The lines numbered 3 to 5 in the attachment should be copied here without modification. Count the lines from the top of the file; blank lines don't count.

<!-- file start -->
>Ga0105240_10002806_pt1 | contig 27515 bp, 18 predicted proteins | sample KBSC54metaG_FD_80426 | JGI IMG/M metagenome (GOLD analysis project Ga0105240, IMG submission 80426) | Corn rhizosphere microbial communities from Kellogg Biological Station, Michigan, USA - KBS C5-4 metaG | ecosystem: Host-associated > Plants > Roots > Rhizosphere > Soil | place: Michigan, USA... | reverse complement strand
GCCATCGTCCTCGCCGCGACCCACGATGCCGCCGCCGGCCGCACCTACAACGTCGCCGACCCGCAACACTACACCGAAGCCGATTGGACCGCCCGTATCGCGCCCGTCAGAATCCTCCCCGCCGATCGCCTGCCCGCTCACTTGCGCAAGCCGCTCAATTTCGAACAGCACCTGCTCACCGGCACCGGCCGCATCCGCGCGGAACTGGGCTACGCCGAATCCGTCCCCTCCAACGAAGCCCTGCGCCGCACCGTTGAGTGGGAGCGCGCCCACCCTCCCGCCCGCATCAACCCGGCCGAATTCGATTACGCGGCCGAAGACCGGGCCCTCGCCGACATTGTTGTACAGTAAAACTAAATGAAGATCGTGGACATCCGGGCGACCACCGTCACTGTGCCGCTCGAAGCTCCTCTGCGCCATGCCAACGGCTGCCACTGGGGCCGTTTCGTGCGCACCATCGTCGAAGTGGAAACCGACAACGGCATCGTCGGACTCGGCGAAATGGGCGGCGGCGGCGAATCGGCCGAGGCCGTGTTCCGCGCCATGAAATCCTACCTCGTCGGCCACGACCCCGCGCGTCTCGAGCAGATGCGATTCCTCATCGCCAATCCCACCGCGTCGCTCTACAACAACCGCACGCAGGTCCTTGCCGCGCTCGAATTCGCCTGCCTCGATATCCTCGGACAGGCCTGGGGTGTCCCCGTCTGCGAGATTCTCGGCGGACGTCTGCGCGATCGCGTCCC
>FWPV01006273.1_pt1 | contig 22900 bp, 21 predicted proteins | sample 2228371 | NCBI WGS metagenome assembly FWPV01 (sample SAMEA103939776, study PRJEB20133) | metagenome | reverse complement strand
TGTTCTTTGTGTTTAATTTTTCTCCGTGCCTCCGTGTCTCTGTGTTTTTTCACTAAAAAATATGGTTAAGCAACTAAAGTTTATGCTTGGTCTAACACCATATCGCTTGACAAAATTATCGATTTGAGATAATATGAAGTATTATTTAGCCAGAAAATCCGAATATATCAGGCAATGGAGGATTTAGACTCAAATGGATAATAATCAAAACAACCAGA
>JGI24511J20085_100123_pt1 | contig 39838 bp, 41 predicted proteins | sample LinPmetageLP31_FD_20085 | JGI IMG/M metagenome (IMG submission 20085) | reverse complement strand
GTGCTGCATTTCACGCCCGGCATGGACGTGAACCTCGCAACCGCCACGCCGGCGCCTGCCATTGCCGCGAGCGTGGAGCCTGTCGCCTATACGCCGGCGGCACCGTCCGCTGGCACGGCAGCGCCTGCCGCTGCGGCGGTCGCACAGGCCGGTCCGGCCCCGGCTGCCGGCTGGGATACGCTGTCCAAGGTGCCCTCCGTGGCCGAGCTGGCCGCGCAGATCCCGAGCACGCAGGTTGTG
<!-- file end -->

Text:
>FWPV01006273.1_pt1 | contig 22900 bp, 21 predicted proteins | sample 2228371 | NCBI WGS metagenome assembly FWPV01 (sample SAMEA103939776, study PRJEB20133) | metagenome | reverse complement strand
TGTTCTTTGTGTTTAATTTTTCTCCGTGCCTCCGTGTCTCTGTGTTTTTTCACTAAAAAATATGGTTAAGCAACTAAAGTTTATGCTTGGTCTAACACCATATCGCTTGACAAAATTATCGATTTGAGATAATATGAAGTATTATTTAGCCAGAAAATCCGAATATATCAGGCAATGGAGGATTTAGACTCAAATGGATAATAATCAAAACAACCAGA
>JGI24511J20085_100123_pt1 | contig 39838 bp, 41 predicted proteins | sample LinPmetageLP31_FD_20085 | JGI IMG/M metagenome (IMG submission 20085) | reverse complement strand